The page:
Thursday, December 17, 2015

Flesh and Spirit at Christmas

While there are stories of families and friends coming together for Christmas in the best times of fun, food, and fellowship, there are far too many testimonies of people living with fear, disappointment, and depression, throughout the Christmas season.

The thing that really stands out today is that Christmas, for many people, is based totally on law. This is why it is so much about the flesh![1] By “law” I do not mean biblical law. Rather, I mean the law of expectations, both ours and others. You know, the laws, or rules, that govern whatever each group of family and friends wants Christmas to look like.

Separating Spirit from Flesh

If the Christian life should look like our minds set on the Spirit, rather than our minds set on the flesh,[2] which of these best describes how we make it through the Christmas season? How much of what we think about Christmas is setting our minds on the flesh, and how much is about setting our minds on the Spirit?

Things we think about in the Spirit
Things we think about in the flesh

The Feelings of the Spirit; the Feelings of the Flesh

Setting our minds on the flesh is death, and setting our minds on the Spirit is life and peace,[3] so, wherever we set our minds determines the things we feel. For each thought as listed above, describe the corresponding feeling. What kinds of feelings belong to the issues that come from setting our minds on the Spirit, contrasted with the kinds of feelings that follow setting our minds on the flesh?

Thoughts we think about at Christmas
Feelings that follow these thoughts

If you take the time to identify these things, you will notice that positive feelings follow positive thoughts, while negative feelings follow negative thoughts and beliefs. Feelings do whatever our thoughts and beliefs tell them to. If we want to change our feelings about whatever takes place at Christmas, we need to change our beliefs, something Paul calls being “transformed by the renewal of your mind.”[4]

Handling Disappointments in the Spirit

          Many Christians would have to admit that the majority of our thinking about Christmas is about our minds set on the flesh, and the majority of our feelings are fleshly, negative, depressing.
What the negative things of Christmas seem to come down to are these two things: who are the people who are disappointing me because they are not measuring up to my expectations about Christmas? Who are the people I am disappointing because I am not meeting their expectations about Christmas?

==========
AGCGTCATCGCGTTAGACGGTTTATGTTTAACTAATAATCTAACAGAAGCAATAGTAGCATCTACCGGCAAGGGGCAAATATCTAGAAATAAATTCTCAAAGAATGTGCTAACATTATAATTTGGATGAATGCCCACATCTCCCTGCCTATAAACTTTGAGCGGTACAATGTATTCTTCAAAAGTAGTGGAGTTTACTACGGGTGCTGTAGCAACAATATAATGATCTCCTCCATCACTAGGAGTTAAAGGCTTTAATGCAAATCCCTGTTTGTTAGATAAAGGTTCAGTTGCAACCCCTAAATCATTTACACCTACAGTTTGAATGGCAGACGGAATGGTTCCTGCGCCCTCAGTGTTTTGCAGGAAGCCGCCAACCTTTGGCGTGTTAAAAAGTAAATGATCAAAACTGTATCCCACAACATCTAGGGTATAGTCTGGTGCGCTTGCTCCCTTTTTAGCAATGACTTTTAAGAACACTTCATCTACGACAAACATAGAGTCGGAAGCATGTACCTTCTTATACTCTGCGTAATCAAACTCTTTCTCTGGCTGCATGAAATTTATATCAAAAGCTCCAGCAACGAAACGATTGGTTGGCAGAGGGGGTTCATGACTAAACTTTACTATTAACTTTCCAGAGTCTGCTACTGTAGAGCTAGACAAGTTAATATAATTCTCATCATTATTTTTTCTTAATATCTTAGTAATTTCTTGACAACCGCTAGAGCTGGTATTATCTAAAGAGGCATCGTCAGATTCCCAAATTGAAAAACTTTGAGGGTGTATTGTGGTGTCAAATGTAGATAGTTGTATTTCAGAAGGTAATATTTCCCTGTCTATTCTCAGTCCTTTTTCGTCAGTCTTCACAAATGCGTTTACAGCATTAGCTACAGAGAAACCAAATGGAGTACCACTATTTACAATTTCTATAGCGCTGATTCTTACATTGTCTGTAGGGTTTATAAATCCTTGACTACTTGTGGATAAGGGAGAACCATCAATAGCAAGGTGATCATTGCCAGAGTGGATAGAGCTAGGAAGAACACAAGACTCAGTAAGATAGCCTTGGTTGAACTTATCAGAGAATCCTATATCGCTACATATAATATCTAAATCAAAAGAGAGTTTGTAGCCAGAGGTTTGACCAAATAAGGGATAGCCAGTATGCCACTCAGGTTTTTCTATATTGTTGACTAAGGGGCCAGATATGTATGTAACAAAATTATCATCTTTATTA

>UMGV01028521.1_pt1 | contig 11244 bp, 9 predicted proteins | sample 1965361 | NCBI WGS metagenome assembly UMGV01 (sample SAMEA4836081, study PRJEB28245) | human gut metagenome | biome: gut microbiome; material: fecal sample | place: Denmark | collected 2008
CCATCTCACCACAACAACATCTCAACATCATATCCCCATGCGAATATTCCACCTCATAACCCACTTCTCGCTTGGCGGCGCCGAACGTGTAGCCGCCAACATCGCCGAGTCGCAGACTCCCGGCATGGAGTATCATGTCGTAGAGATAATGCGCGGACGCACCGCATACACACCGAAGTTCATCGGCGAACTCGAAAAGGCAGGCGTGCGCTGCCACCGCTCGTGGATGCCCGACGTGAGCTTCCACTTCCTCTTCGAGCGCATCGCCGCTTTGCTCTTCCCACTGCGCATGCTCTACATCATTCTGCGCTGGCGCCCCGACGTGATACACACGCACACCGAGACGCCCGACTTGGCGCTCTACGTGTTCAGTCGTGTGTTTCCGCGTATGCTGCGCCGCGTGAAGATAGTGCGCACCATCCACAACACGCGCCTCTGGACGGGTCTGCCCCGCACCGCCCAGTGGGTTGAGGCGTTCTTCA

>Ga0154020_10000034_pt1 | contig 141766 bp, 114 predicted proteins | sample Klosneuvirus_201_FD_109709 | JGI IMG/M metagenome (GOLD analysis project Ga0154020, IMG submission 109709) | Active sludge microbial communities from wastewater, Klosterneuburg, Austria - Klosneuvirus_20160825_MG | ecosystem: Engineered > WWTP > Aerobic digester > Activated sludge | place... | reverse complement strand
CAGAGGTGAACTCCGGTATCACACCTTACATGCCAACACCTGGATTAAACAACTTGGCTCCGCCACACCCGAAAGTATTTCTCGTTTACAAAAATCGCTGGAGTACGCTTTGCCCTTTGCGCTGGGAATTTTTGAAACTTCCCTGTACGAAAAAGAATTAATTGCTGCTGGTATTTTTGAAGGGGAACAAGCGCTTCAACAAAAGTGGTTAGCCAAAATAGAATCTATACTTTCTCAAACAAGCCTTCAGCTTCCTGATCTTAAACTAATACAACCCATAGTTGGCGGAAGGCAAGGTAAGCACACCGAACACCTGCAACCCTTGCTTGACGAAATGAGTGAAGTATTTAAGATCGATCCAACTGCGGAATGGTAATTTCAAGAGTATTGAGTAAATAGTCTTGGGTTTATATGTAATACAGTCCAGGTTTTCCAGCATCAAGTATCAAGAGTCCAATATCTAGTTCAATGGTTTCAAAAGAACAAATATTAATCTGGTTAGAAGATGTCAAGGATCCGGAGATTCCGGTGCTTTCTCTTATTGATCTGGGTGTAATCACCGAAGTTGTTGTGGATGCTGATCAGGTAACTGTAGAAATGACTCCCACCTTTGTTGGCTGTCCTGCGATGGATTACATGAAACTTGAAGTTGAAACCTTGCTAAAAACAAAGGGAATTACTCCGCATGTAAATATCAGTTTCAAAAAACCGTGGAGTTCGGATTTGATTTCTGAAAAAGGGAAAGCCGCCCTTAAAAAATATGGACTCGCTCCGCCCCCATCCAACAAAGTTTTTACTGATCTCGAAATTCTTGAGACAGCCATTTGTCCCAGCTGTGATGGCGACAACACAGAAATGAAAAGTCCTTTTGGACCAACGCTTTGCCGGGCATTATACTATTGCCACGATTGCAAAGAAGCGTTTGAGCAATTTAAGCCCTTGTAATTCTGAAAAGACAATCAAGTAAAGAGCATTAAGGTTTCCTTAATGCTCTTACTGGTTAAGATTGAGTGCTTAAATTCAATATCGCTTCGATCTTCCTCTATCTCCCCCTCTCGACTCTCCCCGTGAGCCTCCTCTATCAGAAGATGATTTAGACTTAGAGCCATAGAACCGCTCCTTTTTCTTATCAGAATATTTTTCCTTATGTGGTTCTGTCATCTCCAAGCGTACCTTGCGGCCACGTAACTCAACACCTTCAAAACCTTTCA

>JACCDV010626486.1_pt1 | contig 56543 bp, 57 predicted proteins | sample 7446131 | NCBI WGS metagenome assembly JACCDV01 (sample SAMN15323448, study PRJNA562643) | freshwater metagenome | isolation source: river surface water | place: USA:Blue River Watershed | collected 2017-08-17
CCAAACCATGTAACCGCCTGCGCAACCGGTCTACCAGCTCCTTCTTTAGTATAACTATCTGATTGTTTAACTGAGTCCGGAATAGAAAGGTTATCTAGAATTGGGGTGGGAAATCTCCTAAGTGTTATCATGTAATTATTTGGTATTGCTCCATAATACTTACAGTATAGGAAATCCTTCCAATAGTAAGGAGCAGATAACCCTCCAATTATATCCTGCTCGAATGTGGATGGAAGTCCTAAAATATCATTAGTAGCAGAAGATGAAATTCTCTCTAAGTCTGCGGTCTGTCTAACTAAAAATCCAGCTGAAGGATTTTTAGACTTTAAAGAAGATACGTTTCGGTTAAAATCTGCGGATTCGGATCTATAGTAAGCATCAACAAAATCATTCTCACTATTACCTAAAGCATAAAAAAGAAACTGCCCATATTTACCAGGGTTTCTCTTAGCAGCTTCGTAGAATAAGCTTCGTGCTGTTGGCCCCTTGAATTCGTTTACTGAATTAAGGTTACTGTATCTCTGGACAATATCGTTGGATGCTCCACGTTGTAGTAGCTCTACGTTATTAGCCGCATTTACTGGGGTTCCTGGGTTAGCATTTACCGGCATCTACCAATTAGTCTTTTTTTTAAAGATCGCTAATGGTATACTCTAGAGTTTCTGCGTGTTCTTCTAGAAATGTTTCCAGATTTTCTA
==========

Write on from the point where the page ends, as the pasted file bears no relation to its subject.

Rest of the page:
Of course, even when relationships have a fleshly focus, as long as everyone is doing their part to meet everyone’s expectations, there can be the appearance of happiness, at least on the outside. For the moment, I’m only addressing the all too common experience of disappointment that accompanies this season.
For each of the issues of disappointment you identified, what would it look like to set your mind on the Spirit about that disappointment? I don’t mean to avoid the disappointment, but to bring the disappointment to God’s Holy Spirit, setting our minds on him about our problems or issues or hurts, and watching where he leads us to fill us up with himself.

Who is
disappointing me?
How do I set my mind on the Spirit?
Who am I disappointing?
How do I set my mind on the Spirit?

I do not expect that everyone has time to fill in these charts. I just wanted each of us to see that we could do ourselves some good in what we expect, and how we feel, by deliberately considering how to set our minds on the Spirit no matter what expectations are met or denied during this season.

In some cases, we may find that the moment we set our minds on the Spirit, we discover we have nothing to be disappointed about, and our fear of disappointing others is in his hands as well.[5]

In other cases, hurts may run so deep, regrets may haunt us from the shadows, and implicit memories spring up at every turn, that we may need to consciously set our minds on the Spirit about those very things. However, even these can be part of our growth in Christ this Christmas season as we set our minds on the Spirit and how he is ready to help us for our healing and growth in our Savior.

Earlier in Romans 7, Paul said this about our ex-relationship with the law of Moses. He wrote, “But now we are released from the law, having died to that which held us captive, so that we serve in the new way of the Spirit and not in the old way of the written code.”[6]

I do not in any way suggest that Paul was speaking about the family laws, rules, and expectations that surround the Christmas season. However, I do love the thought that the same God who released his children from that greater law, could do so with any others, leading us to walk in the new way of the Spirit, and not in any kind of old way whatsoever.

But the fruit of the Spirit is love, joy, peace,
patience, kindness, goodness,
faithfulness, gentleness, self-control;
against such things there is no law.[7]

© 2015 Monte Vigh ~ Box 517, Merritt, BC, V1K 1B8 ~
Unless otherwise noted, Scriptures are from the English Standard Version (The Holy Bible, English Standard Version Copyright © 2001 by Crossway Bibles, a division of Good News Publishers.)

[1] This is a synopsis of what Paul teaches in Romans 7:1-25
[2] Romans 7 and 8, particularly Romans 8:1-11
[3] Romans 8:6
[4] Romans 12:2
[5] Philippians 4:4-8 may bring immediate peace, or start us on the road to get there.
[6] Romans 7:6
[7] Galatians 5:22-23

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